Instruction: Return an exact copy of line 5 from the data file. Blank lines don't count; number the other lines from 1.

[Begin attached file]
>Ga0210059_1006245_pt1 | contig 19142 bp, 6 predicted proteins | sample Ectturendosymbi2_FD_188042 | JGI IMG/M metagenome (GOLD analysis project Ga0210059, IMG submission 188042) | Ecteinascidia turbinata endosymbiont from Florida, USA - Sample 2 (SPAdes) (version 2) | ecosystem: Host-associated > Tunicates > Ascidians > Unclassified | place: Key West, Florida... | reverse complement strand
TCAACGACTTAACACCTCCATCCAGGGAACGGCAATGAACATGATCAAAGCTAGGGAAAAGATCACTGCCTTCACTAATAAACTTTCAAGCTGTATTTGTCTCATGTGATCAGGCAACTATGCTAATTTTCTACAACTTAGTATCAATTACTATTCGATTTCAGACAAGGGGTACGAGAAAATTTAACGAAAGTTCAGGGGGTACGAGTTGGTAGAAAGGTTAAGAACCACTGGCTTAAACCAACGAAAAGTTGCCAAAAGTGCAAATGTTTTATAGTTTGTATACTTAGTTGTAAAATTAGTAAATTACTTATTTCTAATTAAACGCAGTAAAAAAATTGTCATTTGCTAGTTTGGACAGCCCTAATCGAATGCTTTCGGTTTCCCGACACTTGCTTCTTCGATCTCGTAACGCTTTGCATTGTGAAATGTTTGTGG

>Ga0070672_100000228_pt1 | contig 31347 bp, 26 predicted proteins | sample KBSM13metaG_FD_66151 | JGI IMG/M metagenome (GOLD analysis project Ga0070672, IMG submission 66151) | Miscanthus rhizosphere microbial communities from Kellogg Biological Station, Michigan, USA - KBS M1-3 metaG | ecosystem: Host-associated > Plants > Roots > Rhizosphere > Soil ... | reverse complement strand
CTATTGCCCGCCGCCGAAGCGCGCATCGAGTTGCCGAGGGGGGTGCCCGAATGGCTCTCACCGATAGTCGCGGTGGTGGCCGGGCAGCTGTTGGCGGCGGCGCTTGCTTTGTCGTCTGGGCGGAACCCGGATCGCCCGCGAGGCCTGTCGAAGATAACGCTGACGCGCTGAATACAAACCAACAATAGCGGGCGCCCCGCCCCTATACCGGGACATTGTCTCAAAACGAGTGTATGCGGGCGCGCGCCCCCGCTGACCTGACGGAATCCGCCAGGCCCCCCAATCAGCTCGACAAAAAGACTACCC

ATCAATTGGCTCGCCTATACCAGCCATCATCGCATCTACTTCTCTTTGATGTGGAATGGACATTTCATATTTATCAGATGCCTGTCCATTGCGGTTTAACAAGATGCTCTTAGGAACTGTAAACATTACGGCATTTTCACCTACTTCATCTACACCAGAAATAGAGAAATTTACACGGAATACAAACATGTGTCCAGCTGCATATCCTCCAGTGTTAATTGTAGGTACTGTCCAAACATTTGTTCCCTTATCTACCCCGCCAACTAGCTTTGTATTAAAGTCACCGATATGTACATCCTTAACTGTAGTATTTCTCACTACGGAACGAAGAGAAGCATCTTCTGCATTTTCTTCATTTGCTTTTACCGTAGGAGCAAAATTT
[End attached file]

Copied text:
ATCAATTGGCTCGCCTATACCAGCCATCATCGCATCTACTTCTCTTTGATGTGGAATGGACATTTCATATTTATCAGATGCCTGTCCATTGCGGTTTAACAAGATGCTCTTAGGAACTGTAAACATTACGGCATTTTCACCTACTTCATCTACACCAGAAATAGAGAAATTTACACGGAATACAAACATGTGTCCAGCTGCATATCCTCCAGTGTTAATTGTAGGTACTGTCCAAACATTTGTTCCCTTATCTACCCCGCCAACTAGCTTTGTATTAAAGTCACCGATATGTACATCCTTAACTGTAGTATTTCTCACTACGGAACGAAGAGAAGCATCTTCTGCATTTTCTTCATTTGCTTTTACCGTAGGAGCAAAATTT